Do you know when you are being mistreated or disrespected? It seems like a strange question, but my experience tells me that most of us don’t actually feel it in the moment, or we do sense something is amiss but we gloss over it. Then it wakes us up in the middle of the night. Even then, we may question our feelings, and be uncertain about whether we should do something about it. Mostly, we do not act on behalf of ourselves, and find ourselves simply adjusting to the bad treatment. In popular parlance we “swallow” it.
“Forgive and forget” is another internal adjustment strategy. It’s reinforced as the way to go among religious and new age spiritual communities. Forgiveness has its place of course. But as a go-to default strategy I don’t trust it. To be precise, my take is that forgiveness has its place at the end of an intentional process of working through the insult with the insulter. Afterwards, we may or may not choose forgiveness. But too often it’s a premature “flight to transcendence”. It’s an ideal, and like all ideals, forgiveness does not take seriously enough the insult, the insulted, or even the insulter. As such it’s little more than our personal collusion in our own mistreatment.
Another strategy is to instinctively rationalize the mistreatment or our first impulse is to try to understand the motivations of the person or community who have mistreated us. You know, “guess he was having a bad day”, or “she didn’t mean to, I’m sure”.
But where did we learn to capitulate, take the high road, fly off to the land of ideals, swallow our anger, or enact premature forgiveness?
I wonder if these strategies are little more than childhood survival tactics transposed to adult situations. When we were helpless and dependent, in the face of mistreatment we have limited options, but all of them were in the service of survival. Initially, we would have protested by crying and making a serious fuss. This is the natural response. But when we discover that this is futile, or worse, provokes more mistreatment, Plan B kicks in.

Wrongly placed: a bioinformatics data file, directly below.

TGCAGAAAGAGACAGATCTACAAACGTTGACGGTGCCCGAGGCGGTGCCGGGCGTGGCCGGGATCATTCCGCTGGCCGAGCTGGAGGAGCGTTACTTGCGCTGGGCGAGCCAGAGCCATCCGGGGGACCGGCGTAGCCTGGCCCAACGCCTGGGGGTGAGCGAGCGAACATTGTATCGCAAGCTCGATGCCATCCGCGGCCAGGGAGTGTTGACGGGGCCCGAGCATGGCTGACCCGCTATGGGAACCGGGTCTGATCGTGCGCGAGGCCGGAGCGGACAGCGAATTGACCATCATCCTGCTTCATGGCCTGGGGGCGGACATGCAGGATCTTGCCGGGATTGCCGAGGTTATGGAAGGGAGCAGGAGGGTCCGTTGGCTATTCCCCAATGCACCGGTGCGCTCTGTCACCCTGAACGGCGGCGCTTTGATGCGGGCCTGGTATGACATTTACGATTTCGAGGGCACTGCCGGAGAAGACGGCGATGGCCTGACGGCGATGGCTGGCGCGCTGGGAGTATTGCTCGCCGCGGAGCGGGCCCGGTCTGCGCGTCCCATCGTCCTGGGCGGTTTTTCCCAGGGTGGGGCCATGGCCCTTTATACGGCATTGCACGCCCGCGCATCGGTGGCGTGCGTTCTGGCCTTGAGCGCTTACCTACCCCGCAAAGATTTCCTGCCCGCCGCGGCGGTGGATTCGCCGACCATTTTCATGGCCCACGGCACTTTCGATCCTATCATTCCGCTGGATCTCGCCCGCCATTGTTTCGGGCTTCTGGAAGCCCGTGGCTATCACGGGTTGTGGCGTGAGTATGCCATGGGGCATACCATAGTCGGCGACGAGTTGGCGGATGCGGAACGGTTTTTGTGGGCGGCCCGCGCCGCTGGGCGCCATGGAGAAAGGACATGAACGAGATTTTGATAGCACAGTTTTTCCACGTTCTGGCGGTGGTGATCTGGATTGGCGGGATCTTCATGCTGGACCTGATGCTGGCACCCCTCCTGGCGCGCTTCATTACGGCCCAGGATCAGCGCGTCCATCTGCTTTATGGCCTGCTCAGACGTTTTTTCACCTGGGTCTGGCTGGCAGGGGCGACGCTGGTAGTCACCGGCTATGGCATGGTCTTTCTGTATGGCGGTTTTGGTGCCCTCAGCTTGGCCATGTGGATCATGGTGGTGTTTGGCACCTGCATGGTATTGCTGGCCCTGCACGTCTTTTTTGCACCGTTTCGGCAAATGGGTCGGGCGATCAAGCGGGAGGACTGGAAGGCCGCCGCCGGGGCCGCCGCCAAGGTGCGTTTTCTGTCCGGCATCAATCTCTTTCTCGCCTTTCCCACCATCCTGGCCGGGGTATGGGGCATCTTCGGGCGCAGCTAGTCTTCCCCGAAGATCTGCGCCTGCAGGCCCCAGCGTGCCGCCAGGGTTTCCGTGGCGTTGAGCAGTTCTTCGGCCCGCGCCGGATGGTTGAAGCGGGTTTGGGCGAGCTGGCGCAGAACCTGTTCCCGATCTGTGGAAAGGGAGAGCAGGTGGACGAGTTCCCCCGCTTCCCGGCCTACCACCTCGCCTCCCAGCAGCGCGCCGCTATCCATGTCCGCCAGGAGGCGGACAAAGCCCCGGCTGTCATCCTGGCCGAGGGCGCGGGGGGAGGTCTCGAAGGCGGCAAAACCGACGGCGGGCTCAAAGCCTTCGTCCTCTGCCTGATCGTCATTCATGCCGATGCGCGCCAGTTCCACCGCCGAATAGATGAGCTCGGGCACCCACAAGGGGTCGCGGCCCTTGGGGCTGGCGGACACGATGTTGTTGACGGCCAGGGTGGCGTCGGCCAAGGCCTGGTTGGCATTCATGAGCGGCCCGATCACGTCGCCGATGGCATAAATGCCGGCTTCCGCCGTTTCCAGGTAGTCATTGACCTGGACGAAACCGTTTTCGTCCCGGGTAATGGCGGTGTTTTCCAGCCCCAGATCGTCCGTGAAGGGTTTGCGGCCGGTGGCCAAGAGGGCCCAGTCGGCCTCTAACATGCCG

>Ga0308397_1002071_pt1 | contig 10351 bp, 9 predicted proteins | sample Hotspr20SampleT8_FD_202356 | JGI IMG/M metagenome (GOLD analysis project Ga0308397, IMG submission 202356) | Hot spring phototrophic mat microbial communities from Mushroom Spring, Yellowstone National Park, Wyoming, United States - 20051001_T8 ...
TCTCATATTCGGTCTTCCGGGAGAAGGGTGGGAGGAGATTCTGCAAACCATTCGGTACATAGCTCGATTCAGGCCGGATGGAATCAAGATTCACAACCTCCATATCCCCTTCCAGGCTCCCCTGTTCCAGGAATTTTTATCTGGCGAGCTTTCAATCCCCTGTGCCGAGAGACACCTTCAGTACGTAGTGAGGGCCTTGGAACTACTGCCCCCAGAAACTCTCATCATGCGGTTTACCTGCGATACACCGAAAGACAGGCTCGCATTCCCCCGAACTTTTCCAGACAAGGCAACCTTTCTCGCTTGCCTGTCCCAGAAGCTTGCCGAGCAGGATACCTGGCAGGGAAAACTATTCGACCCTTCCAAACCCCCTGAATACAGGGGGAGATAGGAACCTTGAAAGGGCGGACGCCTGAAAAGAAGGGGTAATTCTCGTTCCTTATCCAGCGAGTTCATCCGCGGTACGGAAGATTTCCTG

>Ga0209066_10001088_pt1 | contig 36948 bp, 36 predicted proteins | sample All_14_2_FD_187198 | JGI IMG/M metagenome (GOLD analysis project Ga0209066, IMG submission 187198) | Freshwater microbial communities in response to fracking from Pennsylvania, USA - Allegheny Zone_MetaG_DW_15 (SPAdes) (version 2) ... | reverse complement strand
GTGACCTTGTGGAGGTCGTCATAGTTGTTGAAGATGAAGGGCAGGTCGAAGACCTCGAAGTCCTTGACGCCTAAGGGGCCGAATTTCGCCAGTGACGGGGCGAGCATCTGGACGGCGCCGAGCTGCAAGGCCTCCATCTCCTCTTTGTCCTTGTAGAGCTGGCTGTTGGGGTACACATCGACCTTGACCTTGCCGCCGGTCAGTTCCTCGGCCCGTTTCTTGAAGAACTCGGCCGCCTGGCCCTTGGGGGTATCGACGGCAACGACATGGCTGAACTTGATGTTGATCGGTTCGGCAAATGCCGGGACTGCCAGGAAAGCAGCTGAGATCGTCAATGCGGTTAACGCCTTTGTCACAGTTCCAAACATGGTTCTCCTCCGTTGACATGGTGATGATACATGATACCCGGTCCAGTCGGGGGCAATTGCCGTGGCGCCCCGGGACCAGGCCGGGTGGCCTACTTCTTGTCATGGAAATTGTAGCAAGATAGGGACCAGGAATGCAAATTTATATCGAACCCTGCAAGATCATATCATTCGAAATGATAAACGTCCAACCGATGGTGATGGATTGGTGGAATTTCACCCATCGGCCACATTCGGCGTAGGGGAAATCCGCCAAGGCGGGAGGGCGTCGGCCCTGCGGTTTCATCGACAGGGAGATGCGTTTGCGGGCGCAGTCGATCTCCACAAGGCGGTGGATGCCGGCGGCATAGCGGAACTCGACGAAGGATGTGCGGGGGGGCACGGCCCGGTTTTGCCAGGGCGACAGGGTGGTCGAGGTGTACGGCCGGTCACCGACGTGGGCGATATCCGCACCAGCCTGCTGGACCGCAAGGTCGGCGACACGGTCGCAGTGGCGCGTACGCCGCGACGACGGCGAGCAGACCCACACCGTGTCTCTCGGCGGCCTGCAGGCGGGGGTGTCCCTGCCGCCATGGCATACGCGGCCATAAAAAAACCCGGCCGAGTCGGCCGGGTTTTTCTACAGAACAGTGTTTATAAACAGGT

One of the first things we do is travel north, away from our feelings and into our thoughts. This happens automatically or instinctively. We need to control the instinct in our body to lash out, the throat wants to scream, the hips and legs want to get, the arms want to flail. We cannot tolerate the experience or the idea that the ones who are supposed to be taking care of us are negligent. We cannot be motherless or fatherless in other words.
So, we form a belief that they aren’t doing something wrong. It’s “me” that is the problem. I am bad. This belief gets formed at the deepest layer of our unconscious, and then gets acted out in all kinds of ways, in our adult life.
When we are mistreated as adults, this belief ensures that our first thought when we’ve been mistreated is: “I must have done something to deserve it”. Otherwise life is unbearably unpredictable, fickle, cruel. We “grin and bear it”. In doing so we are reenacting an early childhood strategy that brought order to a chaotic existence. Your badness, your “deserving it” is the solution to intolerable chaos and cruelty. Over time, it is possible that we simply do not feel the insult to our integrity and self-worth when it occurs at work, at home, or with friends.